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Making arguments with your partner more constructive

Conflict is essential. Conflict avoidance can hamper intimacy and relationship growth. Yet, conflict is often no fun, and many of us enter into relationships with too few skills for navigating conflict successfully.

Whether it seems like arguing, debating, fighting, emotional processing, or tough negotiating, difficult conversations are bound to be part of most fulfilling relationships. In intimate relationships, there exists the opportunity to prepare ahead of time, knowing that these kinds of interactions are likely to occur. There also probably exists the chance to practice. This article presents a few options for approaching or shifting the experience of difficult conversations.


You can discuss ahead of time strategies, policies, or ground rules to improve the smoothness of these conversations. Here are a few examples:

  • aiming to give context statements to make things less confusing, such as "I want to express my frustration now, please remember that this isn't my processed, final position"
  • signaling your need and intent when you want to leave a conversation by telling the other why you want a break and when you might want to return to it so as to avoid a sense of abandonment
  • planning particular cooling-off strategies if one person isn't feeling able to handle how heated things are getting, like "i'll take a ten minute walk if the degree of my upset is bothering me, while you rest and then we'll try again"
  • agreeing to do some reassuring behavior even when one feels angry at the other (such as being willing to hold or squeeze hands, or say "yes, I still love you")

During the conversation

When things get difficult during a conversation, there are many strategies that can help keep the dynamic both more tolerable and more productive. Here are some examples:

  • one can declare a need for a turn
  • one can declare a need for a break
  • one can ask for help reminding themselves that this is just the other person's process to clear rubble, and not their deeper thinking or truth
  • either party may institute repeated turn taking via a timer until both parties agree they don't need it any more (this is especially useful when both people have become upset)
  • one can name which part of what the speaker is doing is too hard or what one needs to feel ok (some examples: please talk less loudly; say whatever you need to, except please don't use the word X; would you just hold my hand while we talk; would you reassure me that you still love me; even though you're upset and need to express this, can you tell me Y; etc.) and the speaker finding a way to express themselves while incorporating that request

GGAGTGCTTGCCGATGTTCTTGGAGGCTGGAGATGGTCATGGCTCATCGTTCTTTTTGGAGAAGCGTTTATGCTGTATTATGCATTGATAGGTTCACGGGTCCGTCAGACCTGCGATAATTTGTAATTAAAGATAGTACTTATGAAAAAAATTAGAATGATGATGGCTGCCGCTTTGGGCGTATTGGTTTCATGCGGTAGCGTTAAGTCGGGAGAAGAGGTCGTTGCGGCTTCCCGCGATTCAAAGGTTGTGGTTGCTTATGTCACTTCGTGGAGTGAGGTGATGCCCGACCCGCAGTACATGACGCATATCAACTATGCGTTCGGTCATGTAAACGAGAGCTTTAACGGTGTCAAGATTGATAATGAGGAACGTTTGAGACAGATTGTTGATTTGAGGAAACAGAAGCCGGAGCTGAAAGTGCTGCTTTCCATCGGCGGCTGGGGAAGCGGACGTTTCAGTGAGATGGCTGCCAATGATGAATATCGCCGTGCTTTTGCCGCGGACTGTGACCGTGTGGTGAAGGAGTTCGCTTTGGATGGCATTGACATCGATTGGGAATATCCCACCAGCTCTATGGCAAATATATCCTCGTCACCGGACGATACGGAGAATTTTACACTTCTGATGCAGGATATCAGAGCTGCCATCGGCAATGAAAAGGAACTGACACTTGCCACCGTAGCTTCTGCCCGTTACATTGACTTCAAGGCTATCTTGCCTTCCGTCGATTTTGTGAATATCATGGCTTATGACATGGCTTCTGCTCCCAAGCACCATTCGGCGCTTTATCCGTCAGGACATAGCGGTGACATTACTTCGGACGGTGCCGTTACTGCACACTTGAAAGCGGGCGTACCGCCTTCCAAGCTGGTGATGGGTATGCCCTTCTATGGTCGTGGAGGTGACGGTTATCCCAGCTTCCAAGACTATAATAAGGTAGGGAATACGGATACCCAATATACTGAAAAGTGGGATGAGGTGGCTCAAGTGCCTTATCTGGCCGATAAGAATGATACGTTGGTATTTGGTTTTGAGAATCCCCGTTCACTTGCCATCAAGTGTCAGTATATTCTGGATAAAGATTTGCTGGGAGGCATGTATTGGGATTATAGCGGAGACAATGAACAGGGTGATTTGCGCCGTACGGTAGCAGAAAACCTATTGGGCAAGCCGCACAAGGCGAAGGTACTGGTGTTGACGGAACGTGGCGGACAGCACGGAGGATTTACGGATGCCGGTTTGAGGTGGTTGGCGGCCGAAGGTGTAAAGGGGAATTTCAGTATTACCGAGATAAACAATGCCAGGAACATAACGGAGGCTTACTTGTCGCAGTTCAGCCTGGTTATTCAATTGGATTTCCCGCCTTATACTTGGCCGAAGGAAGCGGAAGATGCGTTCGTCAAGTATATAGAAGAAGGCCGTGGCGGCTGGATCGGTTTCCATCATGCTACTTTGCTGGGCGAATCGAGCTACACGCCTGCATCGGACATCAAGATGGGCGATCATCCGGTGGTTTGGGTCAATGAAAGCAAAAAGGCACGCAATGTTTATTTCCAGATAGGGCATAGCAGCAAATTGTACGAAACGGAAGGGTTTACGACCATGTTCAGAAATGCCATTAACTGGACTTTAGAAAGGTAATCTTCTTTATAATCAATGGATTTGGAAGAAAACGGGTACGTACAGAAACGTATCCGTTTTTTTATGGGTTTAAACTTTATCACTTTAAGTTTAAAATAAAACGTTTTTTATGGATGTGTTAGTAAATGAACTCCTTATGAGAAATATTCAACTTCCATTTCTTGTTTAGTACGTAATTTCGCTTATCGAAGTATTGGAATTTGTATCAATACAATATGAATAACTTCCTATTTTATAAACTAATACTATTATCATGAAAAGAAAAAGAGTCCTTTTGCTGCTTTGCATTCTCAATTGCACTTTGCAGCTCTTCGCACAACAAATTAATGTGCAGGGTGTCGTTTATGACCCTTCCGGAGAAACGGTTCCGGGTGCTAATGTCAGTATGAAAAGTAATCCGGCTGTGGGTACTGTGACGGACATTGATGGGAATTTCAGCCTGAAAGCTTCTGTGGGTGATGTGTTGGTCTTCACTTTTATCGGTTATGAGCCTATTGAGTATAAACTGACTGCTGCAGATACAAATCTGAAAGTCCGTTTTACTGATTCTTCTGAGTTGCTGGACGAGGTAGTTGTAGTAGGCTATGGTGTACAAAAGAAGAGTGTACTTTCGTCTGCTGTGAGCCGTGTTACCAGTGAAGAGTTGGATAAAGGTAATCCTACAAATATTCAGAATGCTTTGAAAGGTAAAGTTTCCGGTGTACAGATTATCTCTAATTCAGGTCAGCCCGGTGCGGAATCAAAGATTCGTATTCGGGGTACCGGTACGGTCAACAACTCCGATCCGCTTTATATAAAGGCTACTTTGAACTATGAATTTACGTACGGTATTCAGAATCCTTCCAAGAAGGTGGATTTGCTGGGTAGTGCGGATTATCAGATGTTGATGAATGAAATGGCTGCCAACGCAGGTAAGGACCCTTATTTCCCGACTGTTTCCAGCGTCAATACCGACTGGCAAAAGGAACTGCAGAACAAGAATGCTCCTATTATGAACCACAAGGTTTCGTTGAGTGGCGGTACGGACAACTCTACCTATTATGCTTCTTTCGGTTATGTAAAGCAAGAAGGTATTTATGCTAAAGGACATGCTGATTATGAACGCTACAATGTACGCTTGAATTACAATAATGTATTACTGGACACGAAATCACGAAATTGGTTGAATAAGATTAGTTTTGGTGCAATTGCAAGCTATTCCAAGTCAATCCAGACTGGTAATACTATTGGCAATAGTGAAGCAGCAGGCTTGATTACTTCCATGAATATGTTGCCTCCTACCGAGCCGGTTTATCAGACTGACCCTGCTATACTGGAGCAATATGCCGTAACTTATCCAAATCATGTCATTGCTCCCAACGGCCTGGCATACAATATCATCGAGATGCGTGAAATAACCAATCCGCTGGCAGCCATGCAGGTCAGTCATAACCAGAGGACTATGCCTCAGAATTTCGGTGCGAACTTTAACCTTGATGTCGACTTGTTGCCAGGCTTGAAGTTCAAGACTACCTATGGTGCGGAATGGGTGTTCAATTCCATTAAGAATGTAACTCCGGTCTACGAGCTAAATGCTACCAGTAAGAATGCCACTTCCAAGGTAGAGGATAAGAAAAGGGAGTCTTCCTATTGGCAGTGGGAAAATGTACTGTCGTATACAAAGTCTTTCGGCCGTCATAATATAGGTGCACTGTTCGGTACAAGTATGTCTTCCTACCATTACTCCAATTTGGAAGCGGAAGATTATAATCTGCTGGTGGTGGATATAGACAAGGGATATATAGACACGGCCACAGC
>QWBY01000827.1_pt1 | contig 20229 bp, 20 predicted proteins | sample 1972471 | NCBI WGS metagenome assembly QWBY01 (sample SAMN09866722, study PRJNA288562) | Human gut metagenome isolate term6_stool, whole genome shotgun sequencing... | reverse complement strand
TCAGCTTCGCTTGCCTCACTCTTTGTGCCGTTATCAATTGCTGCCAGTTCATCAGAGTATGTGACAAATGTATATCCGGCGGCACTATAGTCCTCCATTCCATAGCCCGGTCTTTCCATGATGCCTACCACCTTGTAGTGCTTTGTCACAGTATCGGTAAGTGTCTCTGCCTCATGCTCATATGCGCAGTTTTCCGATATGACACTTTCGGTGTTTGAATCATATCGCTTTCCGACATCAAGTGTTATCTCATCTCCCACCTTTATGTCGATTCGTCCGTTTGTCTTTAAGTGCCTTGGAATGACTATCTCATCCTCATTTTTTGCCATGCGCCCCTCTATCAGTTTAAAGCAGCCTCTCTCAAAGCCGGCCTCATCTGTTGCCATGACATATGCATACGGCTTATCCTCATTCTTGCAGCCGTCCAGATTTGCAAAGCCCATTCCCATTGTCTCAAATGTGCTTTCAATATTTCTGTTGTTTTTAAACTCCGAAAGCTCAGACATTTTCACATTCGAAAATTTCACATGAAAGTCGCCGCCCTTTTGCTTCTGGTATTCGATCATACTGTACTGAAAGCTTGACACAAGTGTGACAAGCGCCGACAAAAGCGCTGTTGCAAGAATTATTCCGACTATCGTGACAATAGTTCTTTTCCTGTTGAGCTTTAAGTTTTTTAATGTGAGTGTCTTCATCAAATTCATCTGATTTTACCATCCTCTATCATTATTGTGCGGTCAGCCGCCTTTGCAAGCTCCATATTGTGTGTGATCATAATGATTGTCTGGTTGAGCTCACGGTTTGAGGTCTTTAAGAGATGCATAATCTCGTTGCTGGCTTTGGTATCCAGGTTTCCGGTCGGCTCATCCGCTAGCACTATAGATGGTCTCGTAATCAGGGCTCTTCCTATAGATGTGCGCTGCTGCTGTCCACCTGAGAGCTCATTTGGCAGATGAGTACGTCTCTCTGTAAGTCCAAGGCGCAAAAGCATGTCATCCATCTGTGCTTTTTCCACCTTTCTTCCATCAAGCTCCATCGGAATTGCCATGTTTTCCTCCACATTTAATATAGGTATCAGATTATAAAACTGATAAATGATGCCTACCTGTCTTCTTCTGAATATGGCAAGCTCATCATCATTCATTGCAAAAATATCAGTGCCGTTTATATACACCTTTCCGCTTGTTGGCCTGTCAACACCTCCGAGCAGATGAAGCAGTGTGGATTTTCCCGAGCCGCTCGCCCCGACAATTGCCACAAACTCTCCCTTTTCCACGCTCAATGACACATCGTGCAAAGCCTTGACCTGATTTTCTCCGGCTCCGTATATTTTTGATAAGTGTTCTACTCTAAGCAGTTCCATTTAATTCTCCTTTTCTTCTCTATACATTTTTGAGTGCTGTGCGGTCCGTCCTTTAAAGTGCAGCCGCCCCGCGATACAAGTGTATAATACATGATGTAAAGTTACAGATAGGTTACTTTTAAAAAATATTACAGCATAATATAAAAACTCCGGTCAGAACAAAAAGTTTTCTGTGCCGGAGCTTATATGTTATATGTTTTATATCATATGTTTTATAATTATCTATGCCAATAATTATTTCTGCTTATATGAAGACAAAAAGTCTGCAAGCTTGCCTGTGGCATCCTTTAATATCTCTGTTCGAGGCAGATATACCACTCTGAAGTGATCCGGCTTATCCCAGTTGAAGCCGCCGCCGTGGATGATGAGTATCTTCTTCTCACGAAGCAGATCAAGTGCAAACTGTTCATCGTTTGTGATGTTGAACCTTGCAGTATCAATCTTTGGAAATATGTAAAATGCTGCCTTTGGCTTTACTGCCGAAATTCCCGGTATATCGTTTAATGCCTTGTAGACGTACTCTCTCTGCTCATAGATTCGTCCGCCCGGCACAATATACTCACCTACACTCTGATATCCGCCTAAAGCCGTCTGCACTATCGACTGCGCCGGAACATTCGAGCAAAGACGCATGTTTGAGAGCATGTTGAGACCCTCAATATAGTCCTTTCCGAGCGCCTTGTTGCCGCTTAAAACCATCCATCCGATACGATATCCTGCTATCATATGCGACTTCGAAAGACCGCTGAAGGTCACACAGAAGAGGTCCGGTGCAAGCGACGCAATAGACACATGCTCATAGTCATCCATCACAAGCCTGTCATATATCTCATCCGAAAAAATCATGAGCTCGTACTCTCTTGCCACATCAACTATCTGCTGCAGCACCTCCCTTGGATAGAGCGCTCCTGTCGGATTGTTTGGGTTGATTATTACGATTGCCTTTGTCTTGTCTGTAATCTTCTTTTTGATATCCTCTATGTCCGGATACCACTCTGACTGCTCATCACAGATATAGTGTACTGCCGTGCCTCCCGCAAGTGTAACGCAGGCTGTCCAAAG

• sitting quietly together for 3 minutes breathing deeply and looking at each other or holding hands
  • changing location or moving the discussion to a walking conversation
  • trade roles, meaning spend a certain amount of time presenting the other person's point of view
  • invite a trusted third party into the conversation

After the conversation
Note that, in all relationships with much duration, there are likely to be mistakes, missteps, and accidents. One way to deal with this fact is by thinking of recovery and reconciliation as at least as important as the mistakes themselves.

So, if you feel that a conversation didn't go well, one way to help future conversations go better is to take kind and honest responsibility for your part in the conversation not going well, and also extend warmth and affection to help repair any breach in the sense of intimacy.

As a last note, it can also be useful to explicitly appreciate things that your partner does during conflicts that are helpful and constructive.

Here are some of the many books that may be of use in making your conflicts more productive.

Taking the War out of Our Words
Sharon Strand Ellison / Powerful Nondefensive Communication

Fierce Conversations
Susan Scott

Living in Liberation: Boundary Setting, Self-Care, and Social Change
Cristien Storm

Non-Violent Communication
Marshall Rosenburg

The Places That Scare You
Pema Chodron / Mindfulness

Radical Acceptance
Tara Bracht / Mindfulness

Getting the Love You Want
Harville Hendrix / Imago Theory


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